Tuesday, 21 May 2013

Spartacus War of the Damned: Mors Indecepta



Dead bodies in snow. Lots of them. Two guys start trying to crawl away up a hill. They don’t last long.

Spartacus wants to know the exact number of the fallen (that’ll take a while to count). The Artist tells them Crassus’ army are on the way (that wasn’t them?) so Spartacus orders those who can’t fight to go to a safe distance and those who can – well, not to suit up, because even though there’s snow everywhere still none of them are wearing tunics, trousers, nothing. But to get ready.

Crixus gets everyone ready for some violence and bloodshed but Spartacus tells them to calm down because he is a giant buzzkill. Also because he’s realised that Crassus’ army aren’t about to advance. He remembers his time in the Roman army and knows they’re not in a battle formation – they’re waiting for Crassus.

Tiberius tells Crassus that Caesar is still on sick leave, enjoying women. Crassus praises Tiberius for not doing the same thing and Tiberius replies with more creepy innuendos. Crassus asks him to move a very important chest out of sight. I really hope he’s testing Tiberius in some way, but no, he’s given Tiberius his armour back and wants him standing beside him in battle (at least this increases the opportunities for Tiberius to die horribly).

Full frontal naked woman – ah, that must mean we’re joining Caesar. He has two of them on the go, as he usually does, though he’s still nursing a bleeding wound. One of the women flatters him by calling his bits ‘Jupiter’s cock’ which is amusing since Octavian later made him a god (though not actually Jupiter).

Gannicus is all doom and gloom over the fact a freezing storm is coming, and Helga’s response is, as usual, to suggest jumping into bed. Gannicus refuses (she tells him he sounds like Spartacus) and seems distracted by Eponine staring at him. Some random dude finds the pirate guy from last episode, calls him a traitor and punches him, but is stopped by the Artist, who apparently wields some authority by virtue of being Number One’s boyfriend (or random dude is just scared of Number One). The pirate dude tries to flirt a bit, but seems mostly interested in fighting Crassus, or so he says – they seem to have him prisoner and he wants set free.

Spartacus – still wrapped in the Kingly Purple Robe of Hubris – goes to visit Boudicca in what seems to be the hospital tent and persuade her to eat because apparently having ridden all the way from wherever and escaped with her life this is the moment she’s chosen to give up. She is feeling very sorry for herself, but Spartacus points out she’s no worse off than the rest of them. She asks how you move past it, and he suggests ‘live’ and help him.

Back in the city, Maid Marian is cooking when Tiberius turns up to sleaze all over her some more. She makes it pretty clear she doesn’t give a monkeys about him, and is pretty relieved when she hears he won’t yet be coming back to Rome with them – until she finds out she’s to stay there with him. She goes to see Crassus, who is unimpressed that Tiberius told her before he could, but she doesn’t have time to explain why she really doesn’t like that idea nor he to explain just what he was thinking before duty calls.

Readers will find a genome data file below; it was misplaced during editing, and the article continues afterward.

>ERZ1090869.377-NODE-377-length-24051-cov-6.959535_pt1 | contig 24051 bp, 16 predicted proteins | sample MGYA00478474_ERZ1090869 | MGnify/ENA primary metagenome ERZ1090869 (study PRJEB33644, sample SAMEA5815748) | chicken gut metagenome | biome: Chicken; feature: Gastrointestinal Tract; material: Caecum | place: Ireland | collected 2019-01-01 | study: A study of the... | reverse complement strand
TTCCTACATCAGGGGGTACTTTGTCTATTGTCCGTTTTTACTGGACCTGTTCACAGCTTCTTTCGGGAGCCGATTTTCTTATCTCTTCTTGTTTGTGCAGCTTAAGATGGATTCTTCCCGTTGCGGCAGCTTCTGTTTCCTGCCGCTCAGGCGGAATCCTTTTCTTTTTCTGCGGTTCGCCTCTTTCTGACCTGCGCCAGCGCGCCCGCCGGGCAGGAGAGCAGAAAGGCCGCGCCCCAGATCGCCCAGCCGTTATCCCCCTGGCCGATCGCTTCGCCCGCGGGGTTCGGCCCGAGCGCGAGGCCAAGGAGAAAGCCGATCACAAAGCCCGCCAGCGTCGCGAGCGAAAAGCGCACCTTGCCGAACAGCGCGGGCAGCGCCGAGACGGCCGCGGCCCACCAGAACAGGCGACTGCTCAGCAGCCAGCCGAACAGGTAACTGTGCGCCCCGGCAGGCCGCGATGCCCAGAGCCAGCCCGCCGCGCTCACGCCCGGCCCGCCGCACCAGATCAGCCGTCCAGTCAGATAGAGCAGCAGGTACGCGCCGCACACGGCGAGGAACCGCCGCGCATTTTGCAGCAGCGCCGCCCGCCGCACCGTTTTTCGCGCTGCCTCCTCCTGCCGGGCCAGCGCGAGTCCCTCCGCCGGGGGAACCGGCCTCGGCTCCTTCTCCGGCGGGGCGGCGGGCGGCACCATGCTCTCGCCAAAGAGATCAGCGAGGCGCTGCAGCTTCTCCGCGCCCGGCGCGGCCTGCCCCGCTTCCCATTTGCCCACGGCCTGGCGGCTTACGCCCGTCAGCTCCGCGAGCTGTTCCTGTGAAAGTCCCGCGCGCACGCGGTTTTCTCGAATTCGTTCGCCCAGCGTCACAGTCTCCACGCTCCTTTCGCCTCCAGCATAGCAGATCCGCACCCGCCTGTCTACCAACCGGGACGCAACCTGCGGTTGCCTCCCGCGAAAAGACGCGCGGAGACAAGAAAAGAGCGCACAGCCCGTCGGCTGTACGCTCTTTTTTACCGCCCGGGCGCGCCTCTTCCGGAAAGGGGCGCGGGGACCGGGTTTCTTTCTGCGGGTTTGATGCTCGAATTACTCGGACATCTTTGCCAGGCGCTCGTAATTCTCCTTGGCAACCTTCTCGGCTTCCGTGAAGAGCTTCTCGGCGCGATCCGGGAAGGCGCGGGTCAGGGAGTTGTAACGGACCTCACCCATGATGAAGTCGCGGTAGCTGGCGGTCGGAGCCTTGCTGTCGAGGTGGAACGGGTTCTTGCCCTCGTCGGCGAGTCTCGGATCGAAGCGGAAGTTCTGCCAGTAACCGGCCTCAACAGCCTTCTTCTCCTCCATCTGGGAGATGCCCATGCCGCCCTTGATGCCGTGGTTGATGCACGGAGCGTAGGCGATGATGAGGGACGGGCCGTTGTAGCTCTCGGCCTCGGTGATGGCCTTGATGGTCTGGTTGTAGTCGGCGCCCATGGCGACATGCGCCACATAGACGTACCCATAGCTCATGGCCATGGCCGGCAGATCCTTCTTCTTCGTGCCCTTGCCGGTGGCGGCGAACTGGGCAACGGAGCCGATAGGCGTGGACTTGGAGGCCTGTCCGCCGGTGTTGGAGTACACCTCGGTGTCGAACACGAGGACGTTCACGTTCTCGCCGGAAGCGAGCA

Number One observes that Crassus has put up stands as if they’re fighting for his entertainment in the arena, because like certain other series that tried to make the climactic battle look arena-like, this one has struggled with what to do with fighting outside of the arena. Spartacus, having analysed the formations, has decided Crassus has got over-confident and wants a small group of the best of them to mount a sneak attack in the middle of the storm and kill Crassus in his bed. Crixus disapproves of killing men in their sleep but Spartacus insists (in a fun nod to the Iliad, in which Odysseus leads a party to kill men in the camp because he’s a brain over brawn sort of guy).

The Roman soldiers are apparently incapable of seeing beyond their noses in the storm, even though we as TV viewers can see reasonably well, so Spartacus’ attack team – made up, naturally, of basically the named characters – do OK until they get into what they think is Crassus’ tent and find a naked crucified man with mors indecepta (death undeceived) carved into his body, looking like a particularly gruesome X-File. Crassus is not that daft, Spartacus. Romans who can see better appear and attack in bullet time, so we know this is an important battle, and the soundtrack is quite excited too.

Naevia takes a spear in the leg and goes down, which of course distracts Crixus. Spartacus goes after her and carries her on his shoulders because he is the Hero. They’re nearly out of there when some Roman yells something unintelligible that makes Crixus really mad and he goes beserk and tries to take on several Romans all at once on his own. To be fair, this has worked well for him in the past. He survives (just) and runs off after the others.

Crassus is unimpressed that Spartacus has got away and decides that he’s had enough of tricks and wants to finish them off in a proper battle. He puts Tiberius in command, including putting him in command of Caesar, which goes down about as well as you’d expect and looks ridiculous. (Romans did not usually follow boys no matter whose son they were. Octavian is the awesome/financially generous exception to the rule). However, since Caesar is already heavily in debt to Crassus, both financial and otherwise, he doesn’t have much choice in the matter. Crassus also insists that he, having commanded Caesar, took the city, not Caesar. Crassus says they equally have the glory of it but Caesar’s not entirely fooled and not impressed. (We need a sequel series about these two and Pompey and the First Triumvirate. Now!) Tiberius decides to rub it in because he is a suicidal idiot.

Caesar, in the middle of a temper tantrum, runs into Maid Marian, who decides to enlist him in getting rid of Tiberius. Caesar is in a foul mood and doesn’t want to be part of her plots and schemes, but she points out if Tiberius does well Crassus will work with him instead of Caesar, so Caesar demands to know plainly what she wants. And the camera cuts away, of course, because if we ever actually understood what the characters were trying to do TV would be much duller and episodes much shorter.

A bunch of Spartacus’ people are sitting around a pile of something (burning? it’s hard to tell), praying. I’m not sure what or why. Crixus is still sulking even though Spartacus saved his girlfriend, so he takes him outside so they can yell dramatically against the wind. Crixus still thinks they should have just attacked Crassus and points out that Spartacus has been outsmarted. Spartacus, on the other hand, points out that if they just attack from the front, they’ll die. Crixus would rather do so than hang around.